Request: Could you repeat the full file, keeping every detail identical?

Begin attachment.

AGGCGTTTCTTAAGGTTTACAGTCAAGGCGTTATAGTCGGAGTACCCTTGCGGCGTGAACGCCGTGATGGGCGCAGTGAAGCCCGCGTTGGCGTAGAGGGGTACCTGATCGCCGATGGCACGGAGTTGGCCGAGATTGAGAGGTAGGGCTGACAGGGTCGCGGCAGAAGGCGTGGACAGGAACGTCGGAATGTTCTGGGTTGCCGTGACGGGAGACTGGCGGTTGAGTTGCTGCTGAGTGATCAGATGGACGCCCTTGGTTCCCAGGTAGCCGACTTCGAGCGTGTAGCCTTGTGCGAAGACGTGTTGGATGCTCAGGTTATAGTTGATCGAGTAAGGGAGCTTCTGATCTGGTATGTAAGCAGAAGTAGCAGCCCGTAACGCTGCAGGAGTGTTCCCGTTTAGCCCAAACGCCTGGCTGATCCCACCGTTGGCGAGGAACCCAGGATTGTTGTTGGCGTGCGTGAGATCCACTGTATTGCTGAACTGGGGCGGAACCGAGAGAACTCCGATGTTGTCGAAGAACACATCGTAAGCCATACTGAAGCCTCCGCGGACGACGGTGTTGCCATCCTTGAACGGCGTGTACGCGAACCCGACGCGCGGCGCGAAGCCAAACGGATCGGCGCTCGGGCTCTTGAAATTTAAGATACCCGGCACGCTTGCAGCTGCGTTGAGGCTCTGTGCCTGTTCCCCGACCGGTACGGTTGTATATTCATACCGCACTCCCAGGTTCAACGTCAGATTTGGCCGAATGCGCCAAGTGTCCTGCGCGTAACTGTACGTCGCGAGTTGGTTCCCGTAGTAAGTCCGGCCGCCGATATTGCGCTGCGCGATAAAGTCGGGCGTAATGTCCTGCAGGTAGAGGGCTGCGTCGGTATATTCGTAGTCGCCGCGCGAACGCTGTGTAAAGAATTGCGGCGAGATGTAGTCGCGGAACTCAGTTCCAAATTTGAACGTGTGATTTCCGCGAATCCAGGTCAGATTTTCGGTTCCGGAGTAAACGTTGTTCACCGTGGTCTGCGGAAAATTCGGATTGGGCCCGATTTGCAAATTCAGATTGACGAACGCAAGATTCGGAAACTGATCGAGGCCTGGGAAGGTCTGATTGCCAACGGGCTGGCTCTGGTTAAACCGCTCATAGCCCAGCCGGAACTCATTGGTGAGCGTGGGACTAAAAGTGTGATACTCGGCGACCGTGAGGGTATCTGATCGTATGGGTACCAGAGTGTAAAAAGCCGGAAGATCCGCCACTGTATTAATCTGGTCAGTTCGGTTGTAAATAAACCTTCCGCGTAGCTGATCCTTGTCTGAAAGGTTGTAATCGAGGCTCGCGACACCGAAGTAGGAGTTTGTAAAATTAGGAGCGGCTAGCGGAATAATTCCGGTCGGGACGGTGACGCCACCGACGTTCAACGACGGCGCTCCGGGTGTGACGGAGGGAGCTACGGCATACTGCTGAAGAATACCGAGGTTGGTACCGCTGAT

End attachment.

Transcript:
AGGCGTTTCTTAAGGTTTACAGTCAAGGCGTTATAGTCGGAGTACCCTTGCGGCGTGAACGCCGTGATGGGCGCAGTGAAGCCCGCGTTGGCGTAGAGGGGTACCTGATCGCCGATGGCACGGAGTTGGCCGAGATTGAGAGGTAGGGCTGACAGGGTCGCGGCAGAAGGCGTGGACAGGAACGTCGGAATGTTCTGGGTTGCCGTGACGGGAGACTGGCGGTTGAGTTGCTGCTGAGTGATCAGATGGACGCCCTTGGTTCCCAGGTAGCCGACTTCGAGCGTGTAGCCTTGTGCGAAGACGTGTTGGATGCTCAGGTTATAGTTGATCGAGTAAGGGAGCTTCTGATCTGGTATGTAAGCAGAAGTAGCAGCCCGTAACGCTGCAGGAGTGTTCCCGTTTAGCCCAAACGCCTGGCTGATCCCACCGTTGGCGAGGAACCCAGGATTGTTGTTGGCGTGCGTGAGATCCACTGTATTGCTGAACTGGGGCGGAACCGAGAGAACTCCGATGTTGTCGAAGAACACATCGTAAGCCATACTGAAGCCTCCGCGGACGACGGTGTTGCCATCCTTGAACGGCGTGTACGCGAACCCGACGCGCGGCGCGAAGCCAAACGGATCGGCGCTCGGGCTCTTGAAATTTAAGATACCCGGCACGCTTGCAGCTGCGTTGAGGCTCTGTGCCTGTTCCCCGACCGGTACGGTTGTATATTCATACCGCACTCCCAGGTTCAACGTCAGATTTGGCCGAATGCGCCAAGTGTCCTGCGCGTAACTGTACGTCGCGAGTTGGTTCCCGTAGTAAGTCCGGCCGCCGATATTGCGCTGCGCGATAAAGTCGGGCGTAATGTCCTGCAGGTAGAGGGCTGCGTCGGTATATTCGTAGTCGCCGCGCGAACGCTGTGTAAAGAATTGCGGCGAGATGTAGTCGCGGAACTCAGTTCCAAATTTGAACGTGTGATTTCCGCGAATCCAGGTCAGATTTTCGGTTCCGGAGTAAACGTTGTTCACCGTGGTCTGCGGAAAATTCGGATTGGGCCCGATTTGCAAATTCAGATTGACGAACGCAAGATTCGGAAACTGATCGAGGCCTGGGAAGGTCTGATTGCCAACGGGCTGGCTCTGGTTAAACCGCTCATAGCCCAGCCGGAACTCATTGGTGAGCGTGGGACTAAAAGTGTGATACTCGGCGACCGTGAGGGTATCTGATCGTATGGGTACCAGAGTGTAAAAAGCCGGAAGATCCGCCACTGTATTAATCTGGTCAGTTCGGTTGTAAATAAACCTTCCGCGTAGCTGATCCTTGTCTGAAAGGTTGTAATCGAGGCTCGCGACACCGAAGTAGGAGTTTGTAAAATTAGGAGCGGCTAGCGGAATAATTCCGGTCGGGACGGTGACGCCACCGACGTTCAACGACGGCGCTCCGGGTGTGACGGAGGGAGCTACGGCATACTGCTGAAGAATACCGAGGTTGGTACCGCTGAT